Thursday, December 04, 2008

Hypercriticism and Spongebob Wisdom

My little one is home sick today with a stomach flu that is going around. Cartoons have replaced my normal musical morning writing time. What's funny, is that I actually got sucked in to this morning's episode of Spongebob.

In this episode, "Artist Unknown" Squidward is determined to teach Spongebob how to be a great artist. In class, Spongebob tries to impress Squidward with what he thinks is art: draing a perfect circle freehand, intricate oragami, and creating a perfect likeness of Michaelangelo's statue, David--using a seashell to cover his privates:)

Squidward refuses to see the expertise in Spongebob's creations. He berates them, and Spongebob, for not creating art along the same lines as Squidward has, namely depicting Squidward's likeness in multiple forms and mediums.

Spongebob, destroyed by this unnecessary and harsh criticism from his hypercritical neighbor, runs away to Bikini Bottom dump and puts a box over his head. Meanwhile, the wealthiest art collector of all time shows up at Squidward's art school looking for a masterpiece and promising fame and fortune to the artist--of the look alike David with the seashell.

Squidward claims the work as his own, but on transport, decapitates the sculpture. The art collector suggests that recreating the sculpture should be no problem for an artist of his caliber and promises to come back the next day.

Squidward then hunts down Spongebob and tries to get him to make another sculpture, only to discover though, that the mental and emotional beatdown he gave Spongebob earlier has destroyed his confidence and made it impossible for him to recreate the masterpiece.

What a wonderful message, I think, for a kid's cartoon! It's something I've seen happen to too many young or new authors. Their talent and inherent voices are so hyper-criticized that they abandon what made them unique and wonderful in favor of following the advice of those with more ego than taste. It's almost criminal, if you ask my opinion, to destroy someone's dreams like that.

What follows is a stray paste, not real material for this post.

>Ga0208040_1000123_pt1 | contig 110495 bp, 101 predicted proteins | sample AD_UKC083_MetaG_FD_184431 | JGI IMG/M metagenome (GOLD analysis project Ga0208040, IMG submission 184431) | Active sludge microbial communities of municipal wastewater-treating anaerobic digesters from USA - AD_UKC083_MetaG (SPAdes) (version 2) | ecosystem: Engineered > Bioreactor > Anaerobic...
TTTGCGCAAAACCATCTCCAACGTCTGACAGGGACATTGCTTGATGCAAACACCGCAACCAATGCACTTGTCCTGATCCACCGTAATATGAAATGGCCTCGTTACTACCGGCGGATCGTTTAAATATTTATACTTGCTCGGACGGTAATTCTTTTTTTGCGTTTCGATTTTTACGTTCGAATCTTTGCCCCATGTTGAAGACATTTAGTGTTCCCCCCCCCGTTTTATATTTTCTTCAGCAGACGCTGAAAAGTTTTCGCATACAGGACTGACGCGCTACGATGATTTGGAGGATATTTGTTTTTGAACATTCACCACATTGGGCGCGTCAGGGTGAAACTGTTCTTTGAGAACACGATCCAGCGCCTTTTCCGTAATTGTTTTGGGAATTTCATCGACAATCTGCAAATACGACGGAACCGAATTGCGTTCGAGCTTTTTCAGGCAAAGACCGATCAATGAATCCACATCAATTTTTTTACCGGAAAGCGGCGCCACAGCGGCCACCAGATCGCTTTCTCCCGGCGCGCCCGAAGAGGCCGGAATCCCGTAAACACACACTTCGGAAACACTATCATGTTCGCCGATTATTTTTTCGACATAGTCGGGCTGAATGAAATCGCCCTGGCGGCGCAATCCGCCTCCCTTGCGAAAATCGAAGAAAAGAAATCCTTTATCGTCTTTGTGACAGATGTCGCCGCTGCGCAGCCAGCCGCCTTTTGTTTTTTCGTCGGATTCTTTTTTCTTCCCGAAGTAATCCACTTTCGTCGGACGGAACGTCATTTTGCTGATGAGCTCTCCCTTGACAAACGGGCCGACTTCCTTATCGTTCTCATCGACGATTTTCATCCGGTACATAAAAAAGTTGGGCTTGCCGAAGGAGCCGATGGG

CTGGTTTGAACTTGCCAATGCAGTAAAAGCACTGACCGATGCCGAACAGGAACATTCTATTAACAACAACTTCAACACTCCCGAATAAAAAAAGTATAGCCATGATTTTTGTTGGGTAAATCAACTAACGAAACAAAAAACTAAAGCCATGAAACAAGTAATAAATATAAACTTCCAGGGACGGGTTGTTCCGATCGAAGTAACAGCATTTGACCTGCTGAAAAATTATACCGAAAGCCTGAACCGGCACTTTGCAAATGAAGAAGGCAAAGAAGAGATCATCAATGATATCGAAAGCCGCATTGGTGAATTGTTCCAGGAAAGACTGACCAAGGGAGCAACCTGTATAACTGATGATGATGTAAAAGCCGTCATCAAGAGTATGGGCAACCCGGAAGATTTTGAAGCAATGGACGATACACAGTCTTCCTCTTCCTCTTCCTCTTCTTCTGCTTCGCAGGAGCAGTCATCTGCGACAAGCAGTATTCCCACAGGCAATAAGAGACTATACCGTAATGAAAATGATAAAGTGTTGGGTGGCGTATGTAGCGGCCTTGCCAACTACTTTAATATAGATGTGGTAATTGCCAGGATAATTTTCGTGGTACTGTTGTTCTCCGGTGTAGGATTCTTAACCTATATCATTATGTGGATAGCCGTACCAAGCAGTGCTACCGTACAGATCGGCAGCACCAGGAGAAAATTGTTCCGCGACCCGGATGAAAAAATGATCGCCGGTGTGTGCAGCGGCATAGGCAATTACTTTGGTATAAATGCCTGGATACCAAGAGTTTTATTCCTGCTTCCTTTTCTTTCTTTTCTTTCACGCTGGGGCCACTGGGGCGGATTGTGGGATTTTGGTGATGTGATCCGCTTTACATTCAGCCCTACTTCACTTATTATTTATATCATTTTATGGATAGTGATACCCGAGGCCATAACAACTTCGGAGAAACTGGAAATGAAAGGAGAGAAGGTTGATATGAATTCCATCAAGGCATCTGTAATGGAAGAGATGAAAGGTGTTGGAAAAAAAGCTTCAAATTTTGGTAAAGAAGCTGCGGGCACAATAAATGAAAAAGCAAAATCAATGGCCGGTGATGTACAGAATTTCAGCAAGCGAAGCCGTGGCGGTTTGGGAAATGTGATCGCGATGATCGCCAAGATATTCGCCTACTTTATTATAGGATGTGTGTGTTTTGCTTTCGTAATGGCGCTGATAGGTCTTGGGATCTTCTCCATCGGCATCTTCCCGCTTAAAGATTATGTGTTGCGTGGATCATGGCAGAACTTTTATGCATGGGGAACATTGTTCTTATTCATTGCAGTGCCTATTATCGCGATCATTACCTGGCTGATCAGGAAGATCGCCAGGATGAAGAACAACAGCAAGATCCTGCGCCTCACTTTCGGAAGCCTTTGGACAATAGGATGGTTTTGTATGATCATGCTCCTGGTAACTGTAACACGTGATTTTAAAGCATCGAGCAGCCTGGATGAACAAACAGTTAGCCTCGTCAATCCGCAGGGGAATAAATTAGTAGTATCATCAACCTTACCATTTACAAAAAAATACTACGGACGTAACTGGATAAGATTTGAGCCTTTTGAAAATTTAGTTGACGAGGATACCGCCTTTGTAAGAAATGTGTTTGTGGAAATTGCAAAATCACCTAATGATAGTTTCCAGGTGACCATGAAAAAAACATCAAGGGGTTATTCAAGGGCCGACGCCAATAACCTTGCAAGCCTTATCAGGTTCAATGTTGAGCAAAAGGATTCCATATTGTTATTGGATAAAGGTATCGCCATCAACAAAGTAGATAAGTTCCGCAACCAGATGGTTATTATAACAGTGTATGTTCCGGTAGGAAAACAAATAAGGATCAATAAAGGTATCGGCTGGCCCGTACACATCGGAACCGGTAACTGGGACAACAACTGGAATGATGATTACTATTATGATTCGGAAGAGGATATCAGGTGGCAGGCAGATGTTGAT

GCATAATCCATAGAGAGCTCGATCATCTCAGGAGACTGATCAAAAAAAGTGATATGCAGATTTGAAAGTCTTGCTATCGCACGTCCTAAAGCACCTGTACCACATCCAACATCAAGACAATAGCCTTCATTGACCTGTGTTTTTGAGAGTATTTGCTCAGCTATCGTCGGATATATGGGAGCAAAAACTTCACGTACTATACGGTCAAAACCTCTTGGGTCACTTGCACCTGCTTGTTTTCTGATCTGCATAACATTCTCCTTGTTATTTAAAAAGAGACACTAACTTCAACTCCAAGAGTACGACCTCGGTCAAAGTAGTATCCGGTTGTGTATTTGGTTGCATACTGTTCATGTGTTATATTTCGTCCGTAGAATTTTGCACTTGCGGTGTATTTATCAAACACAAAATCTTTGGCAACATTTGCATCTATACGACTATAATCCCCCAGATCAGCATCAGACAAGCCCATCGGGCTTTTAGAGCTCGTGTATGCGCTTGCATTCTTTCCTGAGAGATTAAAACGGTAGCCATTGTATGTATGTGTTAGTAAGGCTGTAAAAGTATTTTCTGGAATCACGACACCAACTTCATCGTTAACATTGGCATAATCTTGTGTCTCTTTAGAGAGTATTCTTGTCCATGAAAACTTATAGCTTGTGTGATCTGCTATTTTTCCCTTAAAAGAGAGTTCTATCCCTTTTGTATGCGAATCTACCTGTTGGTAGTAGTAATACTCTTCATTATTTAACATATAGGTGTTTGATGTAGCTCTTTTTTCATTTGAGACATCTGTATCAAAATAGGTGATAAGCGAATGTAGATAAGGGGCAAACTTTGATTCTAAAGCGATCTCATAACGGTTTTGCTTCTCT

Of course there's always the opposite point that a new author is responsible for who they choose to listen to and take advice from. That of course is true, but in the legal world, they have what is called an "eggshell tort." It works this way:

If a perfectly healthy person slips and falls due to the negligence of a business and incures only $500.00 in damages, the business cannot use this as a baseline for all those who are injured. So, if a person with brittle bones (like an eggshell) falls and incurs $500,000.00 in damages, the business liable for those *actual* damages.

In other words, simply because some folks have had the opportunity to develop thicker skin and may withstand hyper-criticism at a vulnerable stage, does not absolve the hyper-critical of respnsibility if they direct that hyper-criticism at a person with more brittle skin.

Personal responsibility doesn't begin and end with the effect our actions have on others--but with the actions we take ourselves. We might get lucky in that when driving intoxicated we don't mow down a crosswalk full of school children--but that doesn't mean the law hasn't been broken. Lack of consequence for bad behaviors is not an indication one should continue those bad behaviors.

So, in my opinion, Spongebob got it right: we lose future masterpieces when we fail to be objective and honest enough to recognize and nurture potential in others. We take on the responsibility to be objective and honest when we fashion ourselves an authority or an expert.

I'll end with this fun quote from Spongebob:

"Squidward, I used your clarinet to unclog my toilet!"



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